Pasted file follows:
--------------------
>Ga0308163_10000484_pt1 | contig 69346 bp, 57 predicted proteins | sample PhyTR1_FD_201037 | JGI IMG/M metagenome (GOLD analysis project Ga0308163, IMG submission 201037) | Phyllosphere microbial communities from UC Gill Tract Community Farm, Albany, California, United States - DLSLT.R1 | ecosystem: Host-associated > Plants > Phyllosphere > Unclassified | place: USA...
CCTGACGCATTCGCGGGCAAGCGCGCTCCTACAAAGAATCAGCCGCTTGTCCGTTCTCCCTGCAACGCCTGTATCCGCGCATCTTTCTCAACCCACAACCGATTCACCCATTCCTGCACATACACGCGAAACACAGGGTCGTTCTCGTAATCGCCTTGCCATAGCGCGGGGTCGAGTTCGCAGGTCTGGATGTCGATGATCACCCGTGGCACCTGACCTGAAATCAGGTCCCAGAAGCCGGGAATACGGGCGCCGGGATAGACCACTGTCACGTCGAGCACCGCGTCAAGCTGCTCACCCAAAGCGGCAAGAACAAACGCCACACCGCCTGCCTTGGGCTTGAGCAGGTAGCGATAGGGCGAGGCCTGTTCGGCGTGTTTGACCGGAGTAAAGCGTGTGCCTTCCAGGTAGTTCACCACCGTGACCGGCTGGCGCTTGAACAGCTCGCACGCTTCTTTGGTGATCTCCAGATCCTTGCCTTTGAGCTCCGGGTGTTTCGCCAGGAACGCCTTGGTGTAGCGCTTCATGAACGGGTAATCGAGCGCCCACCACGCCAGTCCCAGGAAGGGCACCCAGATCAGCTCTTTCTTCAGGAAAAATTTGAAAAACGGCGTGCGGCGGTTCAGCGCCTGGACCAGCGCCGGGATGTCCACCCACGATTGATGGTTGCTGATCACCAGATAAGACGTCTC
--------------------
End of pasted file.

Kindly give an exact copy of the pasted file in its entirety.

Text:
>Ga0308163_10000484_pt1 | contig 69346 bp, 57 predicted proteins | sample PhyTR1_FD_201037 | JGI IMG/M metagenome (GOLD analysis project Ga0308163, IMG submission 201037) | Phyllosphere microbial communities from UC Gill Tract Community Farm, Albany, California, United States - DLSLT.R1 | ecosystem: Host-associated > Plants > Phyllosphere > Unclassified | place: USA...
CCTGACGCATTCGCGGGCAAGCGCGCTCCTACAAAGAATCAGCCGCTTGTCCGTTCTCCCTGCAACGCCTGTATCCGCGCATCTTTCTCAACCCACAACCGATTCACCCATTCCTGCACATACACGCGAAACACAGGGTCGTTCTCGTAATCGCCTTGCCATAGCGCGGGGTCGAGTTCGCAGGTCTGGATGTCGATGATCACCCGTGGCACCTGACCTGAAATCAGGTCCCAGAAGCCGGGAATACGGGCGCCGGGATAGACCACTGTCACGTCGAGCACCGCGTCAAGCTGCTCACCCAAAGCGGCAAGAACAAACGCCACACCGCCTGCCTTGGGCTTGAGCAGGTAGCGATAGGGCGAGGCCTGTTCGGCGTGTTTGACCGGAGTAAAGCGTGTGCCTTCCAGGTAGTTCACCACCGTGACCGGCTGGCGCTTGAACAGCTCGCACGCTTCTTTGGTGATCTCCAGATCCTTGCCTTTGAGCTCCGGGTGTTTCGCCAGGAACGCCTTGGTGTAGCGCTTCATGAACGGGTAATCGAGCGCCCACCACGCCAGTCCCAGGAAGGGCACCCAGATCAGCTCTTTCTTCAGGAAAAATTTGAAAAACGGCGTGCGGCGGTTCAGCGCCTGGACCAGCGCCGGGATGTCCACCCACGATTGATGGTTGCTGATCACCAGATAAGACGTCTC